Blog Posts

22 February, 2020

How Can We Take Advantage of Reading-Writing Relationships?

Teacher question: Everyone says reading and writing are connected. But our school focuses on only reading. We have a reading program (we don’t have a writing program). We test the students three times a year in reading, but never in writing. Writing isn’t even on our report card, though I guess it is part of Language Arts. What should we be doing with writing? Shanahan response: You came to the right place. I think your school is making a big mistake not giving sufficient attention to writing. When I was a teacher my primary grade kids wrote every day. When I became a researcher, I ...

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15 February, 2020

How to Knock Down Five Strawman Arguments Against Phonics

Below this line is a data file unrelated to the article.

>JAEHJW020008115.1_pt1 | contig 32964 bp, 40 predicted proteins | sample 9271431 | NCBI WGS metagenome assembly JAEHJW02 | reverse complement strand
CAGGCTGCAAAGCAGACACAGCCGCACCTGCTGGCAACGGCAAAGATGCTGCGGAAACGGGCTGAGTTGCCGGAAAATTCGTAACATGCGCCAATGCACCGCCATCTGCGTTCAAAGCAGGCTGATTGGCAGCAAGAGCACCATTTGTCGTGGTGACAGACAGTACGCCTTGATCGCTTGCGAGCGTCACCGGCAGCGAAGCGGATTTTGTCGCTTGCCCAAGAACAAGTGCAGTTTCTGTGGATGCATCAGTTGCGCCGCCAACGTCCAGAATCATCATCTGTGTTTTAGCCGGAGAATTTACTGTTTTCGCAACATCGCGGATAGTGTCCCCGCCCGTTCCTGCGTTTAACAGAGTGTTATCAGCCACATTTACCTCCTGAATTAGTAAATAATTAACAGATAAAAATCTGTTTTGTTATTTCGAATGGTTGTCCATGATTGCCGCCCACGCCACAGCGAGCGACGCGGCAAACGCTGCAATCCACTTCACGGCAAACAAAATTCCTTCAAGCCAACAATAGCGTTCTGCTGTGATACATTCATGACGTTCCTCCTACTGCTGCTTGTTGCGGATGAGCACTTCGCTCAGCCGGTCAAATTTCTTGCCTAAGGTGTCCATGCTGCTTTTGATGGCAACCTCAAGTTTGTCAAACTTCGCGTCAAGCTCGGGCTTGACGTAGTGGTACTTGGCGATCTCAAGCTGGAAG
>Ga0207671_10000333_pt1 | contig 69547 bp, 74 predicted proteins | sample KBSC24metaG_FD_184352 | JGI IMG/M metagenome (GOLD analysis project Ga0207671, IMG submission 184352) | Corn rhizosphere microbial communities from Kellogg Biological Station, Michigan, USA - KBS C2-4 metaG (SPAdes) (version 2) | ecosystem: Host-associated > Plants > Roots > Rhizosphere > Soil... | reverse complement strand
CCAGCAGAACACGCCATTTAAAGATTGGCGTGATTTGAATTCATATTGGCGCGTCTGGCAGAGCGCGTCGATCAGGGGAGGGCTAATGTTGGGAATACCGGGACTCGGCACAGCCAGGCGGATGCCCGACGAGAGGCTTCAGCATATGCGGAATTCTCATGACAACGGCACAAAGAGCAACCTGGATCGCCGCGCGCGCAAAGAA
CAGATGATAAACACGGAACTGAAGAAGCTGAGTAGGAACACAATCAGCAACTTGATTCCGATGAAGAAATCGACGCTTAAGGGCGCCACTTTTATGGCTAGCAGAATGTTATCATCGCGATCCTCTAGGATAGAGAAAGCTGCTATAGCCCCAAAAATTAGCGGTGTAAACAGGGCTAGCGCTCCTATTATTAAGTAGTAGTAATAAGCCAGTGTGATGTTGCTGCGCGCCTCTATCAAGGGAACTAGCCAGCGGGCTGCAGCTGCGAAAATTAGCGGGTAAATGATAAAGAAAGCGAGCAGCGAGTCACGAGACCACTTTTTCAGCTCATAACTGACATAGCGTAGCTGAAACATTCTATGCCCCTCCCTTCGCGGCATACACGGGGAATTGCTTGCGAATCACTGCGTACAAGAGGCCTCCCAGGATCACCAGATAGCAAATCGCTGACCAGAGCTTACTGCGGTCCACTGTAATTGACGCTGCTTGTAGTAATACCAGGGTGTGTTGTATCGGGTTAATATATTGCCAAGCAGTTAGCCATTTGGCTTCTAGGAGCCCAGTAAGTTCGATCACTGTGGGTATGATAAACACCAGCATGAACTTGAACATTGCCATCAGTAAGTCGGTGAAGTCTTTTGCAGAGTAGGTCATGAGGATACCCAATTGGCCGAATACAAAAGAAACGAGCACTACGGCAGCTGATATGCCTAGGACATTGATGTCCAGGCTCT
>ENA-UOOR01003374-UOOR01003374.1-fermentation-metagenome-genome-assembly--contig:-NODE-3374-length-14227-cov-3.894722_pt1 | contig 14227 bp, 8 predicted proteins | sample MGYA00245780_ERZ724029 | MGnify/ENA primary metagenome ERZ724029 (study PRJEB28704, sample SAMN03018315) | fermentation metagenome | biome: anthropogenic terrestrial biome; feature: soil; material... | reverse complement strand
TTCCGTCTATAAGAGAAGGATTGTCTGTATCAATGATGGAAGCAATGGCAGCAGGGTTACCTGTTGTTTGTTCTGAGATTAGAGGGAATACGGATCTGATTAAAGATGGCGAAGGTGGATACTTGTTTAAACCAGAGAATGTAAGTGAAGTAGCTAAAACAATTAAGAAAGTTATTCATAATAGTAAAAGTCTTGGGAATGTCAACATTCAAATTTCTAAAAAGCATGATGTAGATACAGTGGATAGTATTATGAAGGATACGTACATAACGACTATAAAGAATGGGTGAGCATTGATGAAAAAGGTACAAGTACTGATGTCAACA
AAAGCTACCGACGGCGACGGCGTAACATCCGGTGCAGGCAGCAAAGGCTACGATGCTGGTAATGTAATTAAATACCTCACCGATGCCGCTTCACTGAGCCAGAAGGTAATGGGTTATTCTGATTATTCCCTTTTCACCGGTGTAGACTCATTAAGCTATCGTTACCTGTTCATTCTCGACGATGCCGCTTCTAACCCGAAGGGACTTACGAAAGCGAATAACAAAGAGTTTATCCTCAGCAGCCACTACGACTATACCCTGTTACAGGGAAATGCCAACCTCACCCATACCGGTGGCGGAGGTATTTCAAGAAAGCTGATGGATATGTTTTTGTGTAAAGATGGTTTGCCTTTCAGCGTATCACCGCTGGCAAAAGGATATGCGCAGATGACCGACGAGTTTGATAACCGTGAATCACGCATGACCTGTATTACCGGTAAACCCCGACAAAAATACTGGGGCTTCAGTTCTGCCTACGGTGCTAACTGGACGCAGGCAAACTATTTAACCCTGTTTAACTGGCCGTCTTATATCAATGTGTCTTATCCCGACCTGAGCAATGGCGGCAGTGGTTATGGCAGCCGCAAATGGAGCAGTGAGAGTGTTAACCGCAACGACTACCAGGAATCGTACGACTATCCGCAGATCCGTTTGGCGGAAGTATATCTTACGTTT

Recently, the Washington Post published an article about the latest hostilities in the “reading wars.” Washington Post Article. I noticed it because the columnist, Jay Matthews, quoted from this blog. The column did a good job of surfacing the disagreements, but what really caught my eye was the comments section. More than 50 readers had weighed in – defending phonics or trying to clothesline it. As a longtime phonics advocate, I was especially sensitive to the illogical arguments against decoding instruction. They were mostly the same arguments I’ve heard for the last 50 years of my career. I might think these to be illogical arguments, but they appear to be persuasive ...

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01 February, 2020

If Students Meet a Standard with Below Grade Level Texts, Are They Meeting the Standard?